Michael Andretti says Andretti Global's efforts to acquire an existing F1 team have been unsuccessful, as no outfit on the grid is willing to sell.
Andretti-Cadillac submitted earlier this year to the FIA its 'Expression of Interest' F1 entry application which details a potential outfit's financial and technical foundation, and also its approach to sustainability, and which the governing body must approve as a preliminary evaluation of a project's credibility and merit.
Ahead of last week's British Grand Prix, FIA president Mohammed Ben Sulayem offered his public backing to Andretti-Cadillac, arguing that if the team's project meets the FIA's stringent criteria, it cannot be turned down given GM's involvement.
Unfortunately, a majority of F1 teams, and indeed F1 itself, are reluctant to welcome an 11th outfit to the grid, as this would only dilute the sport's all-important prize fund.
Mercedes boss Toto Wolff believes that Andretti-Cadillac should buy its way into the sport by acquiring an existing team. But Andretti has dismissed that option.
"We’ve tried. Nobody’s interested," he told the media last weekend at the Sardinia X-Prix.
"We’ve been to every single team. They keep saying ‘well, buy a team’, and nobody wants to sell! You go there, and they’re not even interested in talking. I’ve been there, done that, and not happy."
Andretti says that he understands the teams' reluctance to extend the grid, but insists the final decision on whether his outfit will be accepted or not rests with the FIA and Formula 1, not with the teams.
"Everybody has their own reasons why they’re doing things, they’re trying to protect their own interests, which, [I] can’t blame them," he said.
"But everybody’s been looking out for themselves. And that was the biggest thing, when I said that I got criticised because I didn’t agree with it. If I was in their situation, I’d probably do the same thing.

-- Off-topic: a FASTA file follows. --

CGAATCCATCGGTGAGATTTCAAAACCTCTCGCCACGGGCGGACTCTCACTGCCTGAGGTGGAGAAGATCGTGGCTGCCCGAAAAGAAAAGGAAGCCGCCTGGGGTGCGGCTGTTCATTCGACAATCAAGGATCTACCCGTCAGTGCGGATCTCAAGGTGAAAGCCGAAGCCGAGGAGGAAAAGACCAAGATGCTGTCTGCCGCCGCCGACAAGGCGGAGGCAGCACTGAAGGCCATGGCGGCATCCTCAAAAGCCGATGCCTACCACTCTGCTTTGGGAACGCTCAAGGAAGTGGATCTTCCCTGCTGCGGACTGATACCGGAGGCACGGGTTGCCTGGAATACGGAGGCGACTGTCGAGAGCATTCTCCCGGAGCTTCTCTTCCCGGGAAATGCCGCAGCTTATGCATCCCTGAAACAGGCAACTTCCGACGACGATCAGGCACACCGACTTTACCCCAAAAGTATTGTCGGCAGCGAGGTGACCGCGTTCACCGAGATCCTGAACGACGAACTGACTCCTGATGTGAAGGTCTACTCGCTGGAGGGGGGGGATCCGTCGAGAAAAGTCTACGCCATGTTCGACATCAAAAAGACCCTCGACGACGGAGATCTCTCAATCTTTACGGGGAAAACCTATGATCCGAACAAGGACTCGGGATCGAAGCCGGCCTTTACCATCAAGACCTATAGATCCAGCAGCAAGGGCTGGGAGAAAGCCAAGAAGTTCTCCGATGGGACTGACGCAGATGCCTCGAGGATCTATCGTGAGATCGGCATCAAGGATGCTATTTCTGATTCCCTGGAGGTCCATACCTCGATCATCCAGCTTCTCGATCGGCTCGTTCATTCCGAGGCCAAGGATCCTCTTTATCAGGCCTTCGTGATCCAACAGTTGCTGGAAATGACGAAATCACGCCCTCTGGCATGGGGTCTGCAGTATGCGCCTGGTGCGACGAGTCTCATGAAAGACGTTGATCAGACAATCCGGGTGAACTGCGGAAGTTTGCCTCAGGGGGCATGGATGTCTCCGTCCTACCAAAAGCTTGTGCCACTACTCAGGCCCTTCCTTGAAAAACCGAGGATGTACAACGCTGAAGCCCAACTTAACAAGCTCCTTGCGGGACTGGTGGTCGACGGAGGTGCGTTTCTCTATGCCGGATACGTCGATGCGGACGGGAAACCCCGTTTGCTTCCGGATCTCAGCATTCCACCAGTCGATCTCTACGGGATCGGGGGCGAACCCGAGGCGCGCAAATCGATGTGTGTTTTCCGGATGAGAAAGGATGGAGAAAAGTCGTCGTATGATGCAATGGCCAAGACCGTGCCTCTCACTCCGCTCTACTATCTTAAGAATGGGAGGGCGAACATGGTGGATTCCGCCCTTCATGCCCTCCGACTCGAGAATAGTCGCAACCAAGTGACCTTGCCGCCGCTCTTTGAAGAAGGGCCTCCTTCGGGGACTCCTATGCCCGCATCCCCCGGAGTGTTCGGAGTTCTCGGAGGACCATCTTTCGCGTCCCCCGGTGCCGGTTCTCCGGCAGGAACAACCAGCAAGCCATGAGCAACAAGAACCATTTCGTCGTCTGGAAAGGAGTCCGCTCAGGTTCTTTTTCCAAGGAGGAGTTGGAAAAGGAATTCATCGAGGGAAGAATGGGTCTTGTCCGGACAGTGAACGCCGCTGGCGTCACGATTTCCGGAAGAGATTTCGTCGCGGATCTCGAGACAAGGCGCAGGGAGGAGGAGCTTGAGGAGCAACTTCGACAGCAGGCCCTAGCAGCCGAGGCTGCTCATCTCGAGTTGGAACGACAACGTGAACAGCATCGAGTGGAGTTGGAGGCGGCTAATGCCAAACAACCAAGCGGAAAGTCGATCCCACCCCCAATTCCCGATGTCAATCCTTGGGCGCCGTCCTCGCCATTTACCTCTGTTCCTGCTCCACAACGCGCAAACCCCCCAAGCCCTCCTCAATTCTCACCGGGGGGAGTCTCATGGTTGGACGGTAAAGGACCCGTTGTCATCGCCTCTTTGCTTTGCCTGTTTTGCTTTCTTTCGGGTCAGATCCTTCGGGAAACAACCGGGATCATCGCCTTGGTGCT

"So I don’t blame the teams. They all are going to look out for themselves, because that’s what they need to do to be competitive.
"It’s a very, very expensive sport. There’s a lot involved, and there’s a lot of commitment from every team. So they got to make sure they protect that, and I understand that’s what they’re trying to do.
"But in the end, they’re not going to be the ones that make the decision. It’s going to be up to the series and the FIA to decide if they think it’s the right thing to do."
Despite F1's negative position towards accepting an 11th team, Andretti - who expects to hear from the FIA by the end of the month - feels optimistic about his chances of joining the fray in 2025 or 2026, emphasizing that's he'll be bringing along "one of the biggest car manufacturers in the world".
"General Motors is very, very involved with this," he explained. "People are trying to say ‘well, they’re just putting their name on it’. No, it’s a very, very [integral] part of the whole team, and part of the team.
"I think once everything goes public on what we submitted, you’ll see that it’s a big [involvement]."